Today, I find myself wanting to waste time. [Even writing that first sentence was a chore.] I wanted to write over the weekend, but I never got around to doing it. I slept in both weekend days. The residual effects of last week’s flu are still lingering, and the idea of sleeping in seemed to be a good use of my time.
I did not have a plan for the weekend. I did read a lot (started Jordan Peterson’s 12 Rules of Life), but I didn’t write. I completed many items on my to-do list, except the one I deemed most important. I now have a backlog of handwritten stories. All I needed to do is type them up. And now these stories, if I don’t hurry and get them completed, will become in my mind less relevant. If they don’t get finished, they will most likely get shelved. Possibly, permanently.
The weekend went by quickly, but I had the same amount of time as everyone else. I didn’t make the best use of it. There was no sense of urgency. This reminds me of Seneca’s Letter on the Shortness of Life (XLIX):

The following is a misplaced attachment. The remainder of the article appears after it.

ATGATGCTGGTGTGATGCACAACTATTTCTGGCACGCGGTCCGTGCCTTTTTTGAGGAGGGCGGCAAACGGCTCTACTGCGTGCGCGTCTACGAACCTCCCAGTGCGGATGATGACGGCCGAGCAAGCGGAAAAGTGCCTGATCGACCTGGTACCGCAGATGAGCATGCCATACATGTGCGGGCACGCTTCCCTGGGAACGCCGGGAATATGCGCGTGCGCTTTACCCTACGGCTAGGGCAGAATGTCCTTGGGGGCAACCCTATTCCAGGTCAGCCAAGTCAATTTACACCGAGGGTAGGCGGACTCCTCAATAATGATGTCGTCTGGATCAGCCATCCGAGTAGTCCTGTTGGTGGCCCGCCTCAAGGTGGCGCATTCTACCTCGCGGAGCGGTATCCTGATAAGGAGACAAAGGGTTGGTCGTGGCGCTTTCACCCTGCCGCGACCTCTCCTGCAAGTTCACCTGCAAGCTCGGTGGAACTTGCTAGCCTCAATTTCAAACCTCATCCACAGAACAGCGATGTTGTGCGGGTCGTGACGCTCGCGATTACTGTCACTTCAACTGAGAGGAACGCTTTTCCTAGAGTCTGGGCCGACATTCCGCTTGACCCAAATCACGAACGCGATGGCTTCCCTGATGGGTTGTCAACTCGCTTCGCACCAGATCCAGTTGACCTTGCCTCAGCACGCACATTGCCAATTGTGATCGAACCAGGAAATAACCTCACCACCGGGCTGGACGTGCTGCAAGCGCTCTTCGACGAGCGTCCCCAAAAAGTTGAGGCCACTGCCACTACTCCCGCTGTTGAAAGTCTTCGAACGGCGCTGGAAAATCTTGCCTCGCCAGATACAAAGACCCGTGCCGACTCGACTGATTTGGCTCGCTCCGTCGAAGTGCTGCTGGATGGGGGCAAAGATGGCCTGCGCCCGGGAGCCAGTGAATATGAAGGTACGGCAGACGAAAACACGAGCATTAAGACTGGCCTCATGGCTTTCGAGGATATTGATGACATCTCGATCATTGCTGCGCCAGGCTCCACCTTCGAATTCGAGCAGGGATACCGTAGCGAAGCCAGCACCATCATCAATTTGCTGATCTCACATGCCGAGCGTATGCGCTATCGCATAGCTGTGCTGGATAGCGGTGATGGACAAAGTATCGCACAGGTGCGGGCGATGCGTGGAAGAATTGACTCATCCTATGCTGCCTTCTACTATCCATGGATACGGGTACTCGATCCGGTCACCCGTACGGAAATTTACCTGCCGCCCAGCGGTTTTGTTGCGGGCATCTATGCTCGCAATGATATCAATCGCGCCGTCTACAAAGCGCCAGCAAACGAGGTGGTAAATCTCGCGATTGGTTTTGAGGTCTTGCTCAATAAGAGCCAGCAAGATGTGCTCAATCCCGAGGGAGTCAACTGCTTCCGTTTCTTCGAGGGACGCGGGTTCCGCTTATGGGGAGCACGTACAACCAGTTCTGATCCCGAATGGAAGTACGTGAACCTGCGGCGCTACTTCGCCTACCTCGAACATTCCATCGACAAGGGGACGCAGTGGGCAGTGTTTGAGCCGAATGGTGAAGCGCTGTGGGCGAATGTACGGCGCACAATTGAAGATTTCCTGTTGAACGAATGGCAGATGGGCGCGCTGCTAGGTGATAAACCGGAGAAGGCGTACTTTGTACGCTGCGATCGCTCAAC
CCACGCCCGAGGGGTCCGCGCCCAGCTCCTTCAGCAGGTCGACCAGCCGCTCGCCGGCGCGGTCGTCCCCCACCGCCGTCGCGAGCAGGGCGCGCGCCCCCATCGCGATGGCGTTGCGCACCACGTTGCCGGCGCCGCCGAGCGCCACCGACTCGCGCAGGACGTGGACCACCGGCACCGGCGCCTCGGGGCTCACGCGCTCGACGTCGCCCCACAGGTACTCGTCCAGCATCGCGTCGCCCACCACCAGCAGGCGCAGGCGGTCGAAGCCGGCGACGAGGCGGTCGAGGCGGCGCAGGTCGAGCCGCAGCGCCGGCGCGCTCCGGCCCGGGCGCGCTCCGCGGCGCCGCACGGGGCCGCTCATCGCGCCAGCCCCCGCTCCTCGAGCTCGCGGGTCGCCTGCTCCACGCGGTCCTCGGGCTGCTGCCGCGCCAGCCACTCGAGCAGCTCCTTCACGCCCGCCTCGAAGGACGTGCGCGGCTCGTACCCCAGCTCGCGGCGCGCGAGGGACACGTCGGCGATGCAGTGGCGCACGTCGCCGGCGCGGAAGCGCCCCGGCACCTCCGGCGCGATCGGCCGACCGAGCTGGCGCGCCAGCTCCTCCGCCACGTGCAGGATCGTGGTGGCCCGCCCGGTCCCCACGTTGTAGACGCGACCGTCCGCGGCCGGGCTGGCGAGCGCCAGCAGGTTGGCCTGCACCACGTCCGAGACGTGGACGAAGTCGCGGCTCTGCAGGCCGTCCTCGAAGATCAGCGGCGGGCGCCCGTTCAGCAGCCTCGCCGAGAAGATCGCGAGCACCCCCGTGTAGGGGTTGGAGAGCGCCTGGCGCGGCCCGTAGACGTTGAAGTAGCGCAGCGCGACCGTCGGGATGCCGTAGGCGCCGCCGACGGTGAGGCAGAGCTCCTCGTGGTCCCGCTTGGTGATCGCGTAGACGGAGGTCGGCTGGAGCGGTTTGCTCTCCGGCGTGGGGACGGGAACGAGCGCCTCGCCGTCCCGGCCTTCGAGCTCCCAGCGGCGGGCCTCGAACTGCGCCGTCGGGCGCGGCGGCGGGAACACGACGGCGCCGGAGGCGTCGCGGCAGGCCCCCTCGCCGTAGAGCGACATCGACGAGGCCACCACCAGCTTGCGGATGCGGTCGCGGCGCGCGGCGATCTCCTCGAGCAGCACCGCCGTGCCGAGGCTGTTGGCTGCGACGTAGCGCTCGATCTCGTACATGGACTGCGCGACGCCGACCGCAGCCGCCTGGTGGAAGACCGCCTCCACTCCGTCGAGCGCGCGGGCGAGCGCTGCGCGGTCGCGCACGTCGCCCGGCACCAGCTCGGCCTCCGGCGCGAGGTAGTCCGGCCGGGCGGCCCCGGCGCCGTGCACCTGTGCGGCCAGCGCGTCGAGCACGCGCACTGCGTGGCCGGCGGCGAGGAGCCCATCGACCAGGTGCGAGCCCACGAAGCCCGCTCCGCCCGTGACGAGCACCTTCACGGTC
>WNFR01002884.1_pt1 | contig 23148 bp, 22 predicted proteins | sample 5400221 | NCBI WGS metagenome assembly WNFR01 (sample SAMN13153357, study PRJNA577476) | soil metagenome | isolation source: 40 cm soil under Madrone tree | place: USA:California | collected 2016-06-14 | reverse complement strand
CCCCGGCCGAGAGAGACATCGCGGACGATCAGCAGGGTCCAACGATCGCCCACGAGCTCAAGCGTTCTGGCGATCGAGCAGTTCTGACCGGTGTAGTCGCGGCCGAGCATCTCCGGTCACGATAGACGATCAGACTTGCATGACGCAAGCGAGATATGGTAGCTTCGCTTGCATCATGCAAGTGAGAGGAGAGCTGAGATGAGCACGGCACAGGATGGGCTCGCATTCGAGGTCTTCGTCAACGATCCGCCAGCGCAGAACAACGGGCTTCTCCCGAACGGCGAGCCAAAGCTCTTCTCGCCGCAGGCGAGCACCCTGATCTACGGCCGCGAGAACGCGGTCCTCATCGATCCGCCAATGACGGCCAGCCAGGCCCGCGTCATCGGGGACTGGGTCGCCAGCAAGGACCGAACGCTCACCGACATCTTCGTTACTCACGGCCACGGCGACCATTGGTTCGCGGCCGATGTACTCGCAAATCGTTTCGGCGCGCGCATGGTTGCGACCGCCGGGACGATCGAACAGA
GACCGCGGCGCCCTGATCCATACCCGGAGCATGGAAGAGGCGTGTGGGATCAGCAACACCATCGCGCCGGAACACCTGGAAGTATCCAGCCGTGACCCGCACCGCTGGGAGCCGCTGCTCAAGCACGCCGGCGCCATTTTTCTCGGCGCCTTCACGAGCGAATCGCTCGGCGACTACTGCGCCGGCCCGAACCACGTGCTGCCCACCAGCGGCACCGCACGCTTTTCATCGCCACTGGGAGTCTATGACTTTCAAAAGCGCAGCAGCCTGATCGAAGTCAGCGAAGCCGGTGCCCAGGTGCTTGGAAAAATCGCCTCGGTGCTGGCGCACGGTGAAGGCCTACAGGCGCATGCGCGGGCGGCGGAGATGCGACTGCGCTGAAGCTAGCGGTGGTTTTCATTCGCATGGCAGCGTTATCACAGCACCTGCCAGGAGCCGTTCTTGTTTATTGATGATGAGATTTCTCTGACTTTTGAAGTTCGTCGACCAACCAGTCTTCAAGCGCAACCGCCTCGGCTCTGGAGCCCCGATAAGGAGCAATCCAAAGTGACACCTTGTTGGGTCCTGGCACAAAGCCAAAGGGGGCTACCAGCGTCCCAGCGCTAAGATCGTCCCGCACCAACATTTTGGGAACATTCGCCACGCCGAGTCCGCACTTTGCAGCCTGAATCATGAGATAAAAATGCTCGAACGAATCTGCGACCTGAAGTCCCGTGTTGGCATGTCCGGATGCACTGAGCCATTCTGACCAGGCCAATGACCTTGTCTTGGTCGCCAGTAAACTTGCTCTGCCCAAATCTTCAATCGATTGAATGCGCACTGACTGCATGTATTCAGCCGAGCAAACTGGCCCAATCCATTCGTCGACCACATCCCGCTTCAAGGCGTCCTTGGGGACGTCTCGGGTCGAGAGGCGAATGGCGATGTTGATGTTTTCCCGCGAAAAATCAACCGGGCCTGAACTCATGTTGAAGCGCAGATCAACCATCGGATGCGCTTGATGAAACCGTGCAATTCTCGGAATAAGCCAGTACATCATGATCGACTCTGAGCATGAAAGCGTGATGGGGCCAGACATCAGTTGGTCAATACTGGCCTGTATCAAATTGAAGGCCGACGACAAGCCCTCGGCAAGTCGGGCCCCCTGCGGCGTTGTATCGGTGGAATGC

In other years time did not seem to me to go swiftly; now, it seems fast beyond belief, because I feel that the finish-line is moving closer to me, or it may be that I have begun to take heed and reckon up my losses.
When I consider the things I should have done but did not do, time is indeed moving swiftly. This is a lesson to make the most of the time alotted to us. This is a lesson to not waste time, a lesson to not let it slip away carelessly. If time is truly precious, then it is our duty to protect it. Seneca goes on to write:
Show me that the good in life does not depend upon life’s length, but upon the use we make of it; also, that it is possible, or rather usual, for a man who has lived long to have lived too little.